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The Fly Caster Who Tried to Make Peace with the World
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The Fly Caster Who Tried to Make Peace with the World

3.65  ·  Rating Details  ·  26 Ratings  ·  6 Reviews
Making peace with the world, sooner or later most of us have to.

But how?

For Ian Mac Bride, his way begins almost accidentally when, in 1909, he watches a fly-casting tournament in New York's Central Park, and begins to dream of becoming a great fly caster.

But soon Ian experiences personal tragedy, and then is appalled by the unexpected slaughter of World War I.

He retre
Paperback, 272 pages
Published March 26th 2007 by Saw Mill River Press
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Oct 11, 2007 Cameron rated it it was amazing
Recommends it for: fly-fishermen, fly-fisherwomen, anyone who likes philosophy and a good book
Mid summer a customer of the fly-shop where I work and order books for, came in with a book I had previously only seen in the back insert of a magazine or two.

Interested immediately, but stuck in the middle of summer guiding, I only got to it recently.

Along the lines of Harry Middleton's "The Earth is Enough," which is my favorite fly fishing book, Randy Kadish has written a generous, cross-generational book that views the world through the lense of fly-fishing/fly-casting.

There is an unfolding
ron swegman
May 01, 2010 ron swegman rated it it was amazing
Shelves: novels, angling
The Fly Caster Who Tried to Make Peace with the World is a debut novel as ambitious in its scope as it is picturesque on the page. Author Randy Kadish, whose short stories have appeared regularly in several national fly fishing magazines, uses the art of casting the fly line to tie together a unique New York story that encompasses love, loss, Pacifism, and other weighty subjects set against the backdrop of the city's Golden Age during the first half of the twentieth century.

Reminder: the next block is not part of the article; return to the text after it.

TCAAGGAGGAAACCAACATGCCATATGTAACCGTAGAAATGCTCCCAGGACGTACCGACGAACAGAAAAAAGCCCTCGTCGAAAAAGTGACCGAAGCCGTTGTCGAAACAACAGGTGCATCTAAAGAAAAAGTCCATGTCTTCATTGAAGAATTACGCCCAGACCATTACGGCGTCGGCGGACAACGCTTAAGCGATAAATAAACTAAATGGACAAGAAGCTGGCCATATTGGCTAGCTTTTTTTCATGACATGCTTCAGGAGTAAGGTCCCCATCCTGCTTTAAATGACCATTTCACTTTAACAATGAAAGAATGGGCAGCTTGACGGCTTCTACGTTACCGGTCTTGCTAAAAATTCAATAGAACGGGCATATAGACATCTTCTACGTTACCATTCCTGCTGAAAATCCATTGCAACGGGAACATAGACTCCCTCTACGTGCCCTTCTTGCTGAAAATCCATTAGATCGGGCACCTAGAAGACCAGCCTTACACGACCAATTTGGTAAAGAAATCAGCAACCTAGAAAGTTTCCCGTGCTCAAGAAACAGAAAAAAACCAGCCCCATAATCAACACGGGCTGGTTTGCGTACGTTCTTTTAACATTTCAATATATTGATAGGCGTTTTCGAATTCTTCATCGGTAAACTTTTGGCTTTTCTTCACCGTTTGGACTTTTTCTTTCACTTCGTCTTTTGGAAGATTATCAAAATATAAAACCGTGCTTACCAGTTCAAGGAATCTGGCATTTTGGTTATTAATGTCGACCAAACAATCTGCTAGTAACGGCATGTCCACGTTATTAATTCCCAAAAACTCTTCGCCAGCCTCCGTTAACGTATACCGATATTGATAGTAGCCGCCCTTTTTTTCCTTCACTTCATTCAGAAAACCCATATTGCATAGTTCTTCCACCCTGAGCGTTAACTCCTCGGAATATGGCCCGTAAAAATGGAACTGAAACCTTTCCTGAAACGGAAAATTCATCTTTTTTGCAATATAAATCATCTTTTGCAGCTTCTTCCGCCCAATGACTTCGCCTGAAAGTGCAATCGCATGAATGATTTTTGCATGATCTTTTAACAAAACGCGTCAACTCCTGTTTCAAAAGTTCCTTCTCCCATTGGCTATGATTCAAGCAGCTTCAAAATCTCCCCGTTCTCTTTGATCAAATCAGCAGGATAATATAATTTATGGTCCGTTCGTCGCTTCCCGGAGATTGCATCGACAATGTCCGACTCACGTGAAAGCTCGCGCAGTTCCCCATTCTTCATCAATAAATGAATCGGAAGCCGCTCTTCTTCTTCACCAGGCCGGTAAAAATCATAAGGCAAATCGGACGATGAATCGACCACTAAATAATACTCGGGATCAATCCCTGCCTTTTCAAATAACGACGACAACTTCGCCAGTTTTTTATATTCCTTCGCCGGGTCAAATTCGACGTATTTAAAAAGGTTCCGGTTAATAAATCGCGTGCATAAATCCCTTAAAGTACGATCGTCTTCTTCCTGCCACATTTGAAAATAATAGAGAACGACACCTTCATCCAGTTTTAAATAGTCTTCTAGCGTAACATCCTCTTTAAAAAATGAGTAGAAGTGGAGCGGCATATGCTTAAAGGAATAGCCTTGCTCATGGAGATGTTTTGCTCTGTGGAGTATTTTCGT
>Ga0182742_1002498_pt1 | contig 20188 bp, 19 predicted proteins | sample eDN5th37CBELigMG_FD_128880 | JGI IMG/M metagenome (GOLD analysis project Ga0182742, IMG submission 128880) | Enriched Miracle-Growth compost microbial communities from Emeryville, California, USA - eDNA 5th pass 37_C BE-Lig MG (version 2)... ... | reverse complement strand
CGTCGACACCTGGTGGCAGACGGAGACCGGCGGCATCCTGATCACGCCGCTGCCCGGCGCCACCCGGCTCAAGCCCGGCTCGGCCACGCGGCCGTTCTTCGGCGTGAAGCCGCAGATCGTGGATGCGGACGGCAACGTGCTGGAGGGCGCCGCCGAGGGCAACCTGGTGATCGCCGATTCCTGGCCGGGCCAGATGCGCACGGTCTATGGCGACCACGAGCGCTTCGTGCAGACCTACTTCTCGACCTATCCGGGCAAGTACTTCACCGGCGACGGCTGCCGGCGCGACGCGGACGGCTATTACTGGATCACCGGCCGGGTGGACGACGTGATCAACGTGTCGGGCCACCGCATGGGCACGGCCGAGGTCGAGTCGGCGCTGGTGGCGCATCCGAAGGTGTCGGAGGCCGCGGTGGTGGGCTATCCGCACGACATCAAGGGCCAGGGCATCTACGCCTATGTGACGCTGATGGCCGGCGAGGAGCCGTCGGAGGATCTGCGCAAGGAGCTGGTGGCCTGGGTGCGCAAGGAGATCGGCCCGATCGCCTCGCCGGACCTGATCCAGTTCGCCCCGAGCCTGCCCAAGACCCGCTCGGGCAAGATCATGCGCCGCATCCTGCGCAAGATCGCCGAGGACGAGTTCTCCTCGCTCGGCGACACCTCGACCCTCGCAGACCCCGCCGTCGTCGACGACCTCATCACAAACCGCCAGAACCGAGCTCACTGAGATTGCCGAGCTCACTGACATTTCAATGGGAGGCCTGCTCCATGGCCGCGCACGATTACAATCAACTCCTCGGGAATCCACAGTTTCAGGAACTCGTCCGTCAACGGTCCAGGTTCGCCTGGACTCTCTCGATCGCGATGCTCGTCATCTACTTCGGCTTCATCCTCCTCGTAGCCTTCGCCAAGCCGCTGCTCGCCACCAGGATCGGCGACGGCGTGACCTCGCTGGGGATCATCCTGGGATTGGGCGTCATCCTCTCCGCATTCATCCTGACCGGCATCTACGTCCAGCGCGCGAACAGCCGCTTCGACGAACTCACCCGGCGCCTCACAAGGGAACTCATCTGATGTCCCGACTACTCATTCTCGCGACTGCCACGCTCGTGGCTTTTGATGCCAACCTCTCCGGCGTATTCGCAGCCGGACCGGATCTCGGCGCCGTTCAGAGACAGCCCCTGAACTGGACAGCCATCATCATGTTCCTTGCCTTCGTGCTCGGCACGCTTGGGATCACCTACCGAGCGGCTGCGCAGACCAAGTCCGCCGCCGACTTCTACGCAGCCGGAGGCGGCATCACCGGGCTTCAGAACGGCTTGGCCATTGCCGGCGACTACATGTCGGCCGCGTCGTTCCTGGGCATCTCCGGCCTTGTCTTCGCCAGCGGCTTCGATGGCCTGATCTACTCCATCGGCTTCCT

Ian, the novel's cent
Doug Alcorn
Jan 16, 2014 Doug Alcorn rated it liked it
I mostly enjoyed this book. It reminded me of "A River Runs Through It". I only have a couple complaints. First, I think the peace theme was a little too heavy handed, particularly through the end. I, myself, would hate to send my own sons to war; but I still felt it was too much. The second, is that the main character never seems to mature. He's full of self-doubt and regrets his whole life; more than I think most people are. Anyway, it was a good premise and a different kind of book for me.
Bob Nelson
Jan 01, 2015 Bob Nelson rated it it was amazing  ·  review of another edition
Flycasting with history and philosophy

I found this to be a wonderful tale of history and fly fishing. Through two world wars to present day, this story of a man's family and his obsession with fly casting become a metaphor for making sense of the world.
Feb 07, 2011 Norma rated it liked it
This book was considerably longer then the first one that I read by this author. Again I had received a coupon code in exchange for a review.

Once again, the author really delivered on creating characters that were believable. At times the story felt a little slow moving and choppy. However it really was a great tale. I loved the fact that young Ian had met up with Izzy after the fishing tournament.

One thing I came away with was the fact that sometimes life’s lessons come from people and places
Darrin Niday
Apr 18, 2011 Darrin Niday rated it liked it
Shelves: fly-fishing, e-book
I really enjoyed the book. The characters were very believable, and I enjoyed reading about the time period it took place in. I'm going to have to work on my fly casting techniques now. I look forward to reading his next book.
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I'm a native New Yorker. After a good deal of disappointment, I gave up writing. Then my mother passed away, and I found that fishing helped ease my grief. Almost accidentally, I wrote and sold a fishing article. Afterwards, my articles and memoirs appeared in many publications, including The Flyfisher, Flyfishing & Tying Journal and Yale Anglers' Journal.

To me, much of my writing is about how
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